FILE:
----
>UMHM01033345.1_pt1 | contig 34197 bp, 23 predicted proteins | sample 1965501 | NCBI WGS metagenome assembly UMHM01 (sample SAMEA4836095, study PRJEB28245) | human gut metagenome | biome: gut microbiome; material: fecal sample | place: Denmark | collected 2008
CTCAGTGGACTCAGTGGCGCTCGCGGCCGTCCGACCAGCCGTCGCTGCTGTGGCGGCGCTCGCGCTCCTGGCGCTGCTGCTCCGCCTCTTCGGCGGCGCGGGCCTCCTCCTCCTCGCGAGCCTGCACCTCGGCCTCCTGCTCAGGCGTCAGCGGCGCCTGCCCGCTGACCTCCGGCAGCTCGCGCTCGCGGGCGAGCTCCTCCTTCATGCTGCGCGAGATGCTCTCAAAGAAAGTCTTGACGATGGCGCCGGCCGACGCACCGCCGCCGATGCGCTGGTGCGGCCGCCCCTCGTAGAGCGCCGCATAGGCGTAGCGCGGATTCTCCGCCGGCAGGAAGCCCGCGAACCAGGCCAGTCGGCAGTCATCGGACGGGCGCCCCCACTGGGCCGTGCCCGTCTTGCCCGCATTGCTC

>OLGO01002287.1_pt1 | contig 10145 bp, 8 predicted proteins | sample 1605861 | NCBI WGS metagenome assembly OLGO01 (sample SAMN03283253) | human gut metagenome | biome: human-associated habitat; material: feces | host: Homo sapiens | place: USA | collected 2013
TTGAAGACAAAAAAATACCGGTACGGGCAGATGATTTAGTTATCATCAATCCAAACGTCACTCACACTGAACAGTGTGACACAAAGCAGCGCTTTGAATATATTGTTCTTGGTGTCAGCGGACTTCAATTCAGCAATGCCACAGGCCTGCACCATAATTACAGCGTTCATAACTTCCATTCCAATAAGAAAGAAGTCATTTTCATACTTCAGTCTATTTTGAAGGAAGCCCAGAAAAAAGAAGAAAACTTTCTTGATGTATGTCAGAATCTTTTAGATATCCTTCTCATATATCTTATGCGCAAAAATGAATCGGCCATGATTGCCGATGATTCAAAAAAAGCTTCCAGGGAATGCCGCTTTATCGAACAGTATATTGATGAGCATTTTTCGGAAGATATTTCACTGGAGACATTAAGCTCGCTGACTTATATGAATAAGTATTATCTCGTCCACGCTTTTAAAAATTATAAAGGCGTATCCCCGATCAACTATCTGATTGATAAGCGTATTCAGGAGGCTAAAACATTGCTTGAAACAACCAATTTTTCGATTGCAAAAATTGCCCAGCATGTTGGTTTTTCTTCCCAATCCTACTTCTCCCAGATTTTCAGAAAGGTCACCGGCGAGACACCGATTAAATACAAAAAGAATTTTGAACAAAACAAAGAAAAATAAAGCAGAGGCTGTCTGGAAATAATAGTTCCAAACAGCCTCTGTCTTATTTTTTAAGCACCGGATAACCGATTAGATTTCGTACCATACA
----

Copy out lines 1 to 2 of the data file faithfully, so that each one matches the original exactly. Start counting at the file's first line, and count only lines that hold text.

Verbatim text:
>UMHM01033345.1_pt1 | contig 34197 bp, 23 predicted proteins | sample 1965501 | NCBI WGS metagenome assembly UMHM01 (sample SAMEA4836095, study PRJEB28245) | human gut metagenome | biome: gut microbiome; material: fecal sample | place: Denmark | collected 2008
CTCAGTGGACTCAGTGGCGCTCGCGGCCGTCCGACCAGCCGTCGCTGCTGTGGCGGCGCTCGCGCTCCTGGCGCTGCTGCTCCGCCTCTTCGGCGGCGCGGGCCTCCTCCTCCTCGCGAGCCTGCACCTCGGCCTCCTGCTCAGGCGTCAGCGGCGCCTGCCCGCTGACCTCCGGCAGCTCGCGCTCGCGGGCGAGCTCCTCCTTCATGCTGCGCGAGATGCTCTCAAAGAAAGTCTTGACGATGGCGCCGGCCGACGCACCGCCGCCGATGCGCTGGTGCGGCCGCCCCTCGTAGAGCGCCGCATAGGCGTAGCGCGGATTCTCCGCCGGCAGGAAGCCCGCGAACCAGGCCAGTCGGCAGTCATCGGACGGGCGCCCCCACTGGGCCGTGCCCGTCTTGCCCGCATTGCTC